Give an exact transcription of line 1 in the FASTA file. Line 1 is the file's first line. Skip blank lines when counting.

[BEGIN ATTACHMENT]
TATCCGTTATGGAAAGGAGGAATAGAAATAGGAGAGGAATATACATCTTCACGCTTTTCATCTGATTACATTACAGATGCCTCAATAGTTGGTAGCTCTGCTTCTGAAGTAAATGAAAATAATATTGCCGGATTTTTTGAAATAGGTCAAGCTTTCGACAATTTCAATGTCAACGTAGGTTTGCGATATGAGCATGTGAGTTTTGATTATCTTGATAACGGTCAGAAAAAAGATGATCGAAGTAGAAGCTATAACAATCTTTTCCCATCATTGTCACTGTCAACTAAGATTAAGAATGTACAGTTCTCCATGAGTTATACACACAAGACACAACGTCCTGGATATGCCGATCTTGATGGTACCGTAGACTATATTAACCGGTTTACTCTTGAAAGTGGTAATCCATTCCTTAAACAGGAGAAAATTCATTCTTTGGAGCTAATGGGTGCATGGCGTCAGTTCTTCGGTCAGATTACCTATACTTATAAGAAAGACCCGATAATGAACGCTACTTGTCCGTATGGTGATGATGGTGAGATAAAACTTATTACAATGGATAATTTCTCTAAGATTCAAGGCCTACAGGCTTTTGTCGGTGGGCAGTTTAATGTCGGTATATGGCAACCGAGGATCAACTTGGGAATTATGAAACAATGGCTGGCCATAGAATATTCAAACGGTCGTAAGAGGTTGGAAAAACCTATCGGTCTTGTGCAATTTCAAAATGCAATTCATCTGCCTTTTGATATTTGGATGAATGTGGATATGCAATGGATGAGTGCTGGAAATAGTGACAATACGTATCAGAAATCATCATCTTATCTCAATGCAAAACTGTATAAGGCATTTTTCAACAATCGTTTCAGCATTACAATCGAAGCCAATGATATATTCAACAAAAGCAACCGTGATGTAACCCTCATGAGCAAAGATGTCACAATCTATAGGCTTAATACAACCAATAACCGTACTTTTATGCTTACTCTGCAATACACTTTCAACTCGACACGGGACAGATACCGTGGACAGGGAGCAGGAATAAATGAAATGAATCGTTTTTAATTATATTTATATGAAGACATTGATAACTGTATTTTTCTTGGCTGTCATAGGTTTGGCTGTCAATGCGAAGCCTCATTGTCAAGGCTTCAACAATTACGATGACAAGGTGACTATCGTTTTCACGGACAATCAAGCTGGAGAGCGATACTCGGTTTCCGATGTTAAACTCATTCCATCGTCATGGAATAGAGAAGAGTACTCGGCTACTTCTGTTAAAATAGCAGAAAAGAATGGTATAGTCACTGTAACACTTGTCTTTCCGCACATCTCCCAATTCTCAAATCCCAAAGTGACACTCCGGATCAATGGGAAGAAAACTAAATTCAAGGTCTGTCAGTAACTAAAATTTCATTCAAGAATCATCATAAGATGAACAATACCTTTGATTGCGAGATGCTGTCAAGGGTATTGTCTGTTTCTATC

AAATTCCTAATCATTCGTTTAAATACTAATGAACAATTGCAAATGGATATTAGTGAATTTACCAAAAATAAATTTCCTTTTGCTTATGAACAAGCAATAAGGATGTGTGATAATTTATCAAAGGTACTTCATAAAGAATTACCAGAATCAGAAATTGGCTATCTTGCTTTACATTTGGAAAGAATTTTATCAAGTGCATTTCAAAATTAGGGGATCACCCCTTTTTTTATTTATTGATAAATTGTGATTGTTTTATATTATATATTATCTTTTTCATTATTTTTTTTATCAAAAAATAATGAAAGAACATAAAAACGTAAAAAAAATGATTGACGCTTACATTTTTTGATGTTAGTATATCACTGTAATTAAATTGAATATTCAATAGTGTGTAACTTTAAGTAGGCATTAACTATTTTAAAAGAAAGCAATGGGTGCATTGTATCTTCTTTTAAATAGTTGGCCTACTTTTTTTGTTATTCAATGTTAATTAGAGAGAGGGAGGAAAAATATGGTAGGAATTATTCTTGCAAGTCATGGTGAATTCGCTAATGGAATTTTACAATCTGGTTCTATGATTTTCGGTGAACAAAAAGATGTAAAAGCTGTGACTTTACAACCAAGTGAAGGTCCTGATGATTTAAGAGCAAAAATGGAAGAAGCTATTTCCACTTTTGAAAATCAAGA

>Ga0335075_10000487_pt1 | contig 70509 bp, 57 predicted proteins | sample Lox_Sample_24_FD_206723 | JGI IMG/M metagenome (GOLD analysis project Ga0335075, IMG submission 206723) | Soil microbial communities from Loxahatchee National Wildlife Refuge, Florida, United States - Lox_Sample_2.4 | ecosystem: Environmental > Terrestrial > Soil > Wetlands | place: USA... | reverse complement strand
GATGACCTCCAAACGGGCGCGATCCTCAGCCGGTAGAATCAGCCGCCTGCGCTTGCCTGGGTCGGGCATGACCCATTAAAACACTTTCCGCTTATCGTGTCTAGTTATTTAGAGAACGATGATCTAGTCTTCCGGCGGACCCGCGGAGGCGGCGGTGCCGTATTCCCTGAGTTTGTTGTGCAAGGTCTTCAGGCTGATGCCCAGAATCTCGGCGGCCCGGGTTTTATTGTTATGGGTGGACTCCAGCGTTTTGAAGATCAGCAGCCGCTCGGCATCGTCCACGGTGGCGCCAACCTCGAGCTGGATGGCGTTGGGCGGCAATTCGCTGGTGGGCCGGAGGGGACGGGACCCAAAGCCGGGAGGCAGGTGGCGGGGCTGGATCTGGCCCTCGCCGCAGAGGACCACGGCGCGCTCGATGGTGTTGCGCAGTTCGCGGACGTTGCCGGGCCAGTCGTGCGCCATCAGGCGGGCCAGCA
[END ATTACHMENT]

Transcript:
TATCCGTTATGGAAAGGAGGAATAGAAATAGGAGAGGAATATACATCTTCACGCTTTTCATCTGATTACATTACAGATGCCTCAATAGTTGGTAGCTCTGCTTCTGAAGTAAATGAAAATAATATTGCCGGATTTTTTGAAATAGGTCAAGCTTTCGACAATTTCAATGTCAACGTAGGTTTGCGATATGAGCATGTGAGTTTTGATTATCTTGATAACGGTCAGAAAAAAGATGATCGAAGTAGAAGCTATAACAATCTTTTCCCATCATTGTCACTGTCAACTAAGATTAAGAATGTACAGTTCTCCATGAGTTATACACACAAGACACAACGTCCTGGATATGCCGATCTTGATGGTACCGTAGACTATATTAACCGGTTTACTCTTGAAAGTGGTAATCCATTCCTTAAACAGGAGAAAATTCATTCTTTGGAGCTAATGGGTGCATGGCGTCAGTTCTTCGGTCAGATTACCTATACTTATAAGAAAGACCCGATAATGAACGCTACTTGTCCGTATGGTGATGATGGTGAGATAAAACTTATTACAATGGATAATTTCTCTAAGATTCAAGGCCTACAGGCTTTTGTCGGTGGGCAGTTTAATGTCGGTATATGGCAACCGAGGATCAACTTGGGAATTATGAAACAATGGCTGGCCATAGAATATTCAAACGGTCGTAAGAGGTTGGAAAAACCTATCGGTCTTGTGCAATTTCAAAATGCAATTCATCTGCCTTTTGATATTTGGATGAATGTGGATATGCAATGGATGAGTGCTGGAAATAGTGACAATACGTATCAGAAATCATCATCTTATCTCAATGCAAAACTGTATAAGGCATTTTTCAACAATCGTTTCAGCATTACAATCGAAGCCAATGATATATTCAACAAAAGCAACCGTGATGTAACCCTCATGAGCAAAGATGTCACAATCTATAGGCTTAATACAACCAATAACCGTACTTTTATGCTTACTCTGCAATACACTTTCAACTCGACACGGGACAGATACCGTGGACAGGGAGCAGGAATAAATGAAATGAATCGTTTTTAATTATATTTATATGAAGACATTGATAACTGTATTTTTCTTGGCTGTCATAGGTTTGGCTGTCAATGCGAAGCCTCATTGTCAAGGCTTCAACAATTACGATGACAAGGTGACTATCGTTTTCACGGACAATCAAGCTGGAGAGCGATACTCGGTTTCCGATGTTAAACTCATTCCATCGTCATGGAATAGAGAAGAGTACTCGGCTACTTCTGTTAAAATAGCAGAAAAGAATGGTATAGTCACTGTAACACTTGTCTTTCCGCACATCTCCCAATTCTCAAATCCCAAAGTGACACTCCGGATCAATGGGAAGAAAACTAAATTCAAGGTCTGTCAGTAACTAAAATTTCATTCAAGAATCATCATAAGATGAACAATACCTTTGATTGCGAGATGCTGTCAAGGGTATTGTCTGTTTCTATC